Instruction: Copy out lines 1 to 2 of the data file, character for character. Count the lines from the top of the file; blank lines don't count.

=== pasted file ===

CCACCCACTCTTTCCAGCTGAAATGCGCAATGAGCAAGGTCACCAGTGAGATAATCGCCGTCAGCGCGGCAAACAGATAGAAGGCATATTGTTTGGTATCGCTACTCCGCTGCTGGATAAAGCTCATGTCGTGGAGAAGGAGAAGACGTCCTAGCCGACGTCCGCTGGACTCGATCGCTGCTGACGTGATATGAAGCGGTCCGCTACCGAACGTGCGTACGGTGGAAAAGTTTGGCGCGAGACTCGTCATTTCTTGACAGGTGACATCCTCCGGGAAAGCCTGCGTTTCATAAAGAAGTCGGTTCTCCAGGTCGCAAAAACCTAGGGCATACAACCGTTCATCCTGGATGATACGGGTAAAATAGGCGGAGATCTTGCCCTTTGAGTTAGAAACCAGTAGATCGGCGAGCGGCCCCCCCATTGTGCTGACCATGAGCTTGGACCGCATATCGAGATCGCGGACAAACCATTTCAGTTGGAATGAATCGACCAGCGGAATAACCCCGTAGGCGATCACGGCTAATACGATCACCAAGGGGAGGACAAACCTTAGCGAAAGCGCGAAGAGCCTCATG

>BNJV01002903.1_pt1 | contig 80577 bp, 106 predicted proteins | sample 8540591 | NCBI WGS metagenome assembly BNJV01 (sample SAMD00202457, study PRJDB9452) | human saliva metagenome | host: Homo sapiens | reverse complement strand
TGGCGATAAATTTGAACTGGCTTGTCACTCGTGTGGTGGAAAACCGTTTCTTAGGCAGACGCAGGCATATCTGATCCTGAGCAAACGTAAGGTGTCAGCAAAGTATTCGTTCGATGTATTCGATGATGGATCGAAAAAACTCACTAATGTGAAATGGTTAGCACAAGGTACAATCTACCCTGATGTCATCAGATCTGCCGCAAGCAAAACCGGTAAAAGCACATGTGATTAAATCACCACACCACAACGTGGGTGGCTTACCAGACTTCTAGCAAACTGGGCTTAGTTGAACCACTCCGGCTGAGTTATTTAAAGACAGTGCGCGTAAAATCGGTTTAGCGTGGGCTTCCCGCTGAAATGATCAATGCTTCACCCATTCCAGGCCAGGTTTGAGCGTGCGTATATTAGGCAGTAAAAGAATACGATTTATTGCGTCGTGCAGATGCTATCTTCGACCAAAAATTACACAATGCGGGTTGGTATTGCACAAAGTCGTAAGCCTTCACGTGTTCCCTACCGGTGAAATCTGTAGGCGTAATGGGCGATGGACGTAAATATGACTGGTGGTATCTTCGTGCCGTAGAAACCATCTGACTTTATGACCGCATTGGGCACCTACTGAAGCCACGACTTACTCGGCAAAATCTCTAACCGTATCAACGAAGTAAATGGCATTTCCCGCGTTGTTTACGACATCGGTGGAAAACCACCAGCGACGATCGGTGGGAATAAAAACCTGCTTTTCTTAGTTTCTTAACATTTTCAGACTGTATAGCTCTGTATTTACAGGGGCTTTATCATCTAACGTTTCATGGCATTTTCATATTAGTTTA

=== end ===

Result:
CCACCCACTCTTTCCAGCTGAAATGCGCAATGAGCAAGGTCACCAGTGAGATAATCGCCGTCAGCGCGGCAAACAGATAGAAGGCATATTGTTTGGTATCGCTACTCCGCTGCTGGATAAAGCTCATGTCGTGGAGAAGGAGAAGACGTCCTAGCCGACGTCCGCTGGACTCGATCGCTGCTGACGTGATATGAAGCGGTCCGCTACCGAACGTGCGTACGGTGGAAAAGTTTGGCGCGAGACTCGTCATTTCTTGACAGGTGACATCCTCCGGGAAAGCCTGCGTTTCATAAAGAAGTCGGTTCTCCAGGTCGCAAAAACCTAGGGCATACAACCGTTCATCCTGGATGATACGGGTAAAATAGGCGGAGATCTTGCCCTTTGAGTTAGAAACCAGTAGATCGGCGAGCGGCCCCCCCATTGTGCTGACCATGAGCTTGGACCGCATATCGAGATCGCGGACAAACCATTTCAGTTGGAATGAATCGACCAGCGGAATAACCCCGTAGGCGATCACGGCTAATACGATCACCAAGGGGAGGACAAACCTTAGCGAAAGCGCGAAGAGCCTCATG

>BNJV01002903.1_pt1 | contig 80577 bp, 106 predicted proteins | sample 8540591 | NCBI WGS metagenome assembly BNJV01 (sample SAMD00202457, study PRJDB9452) | human saliva metagenome | host: Homo sapiens | reverse complement strand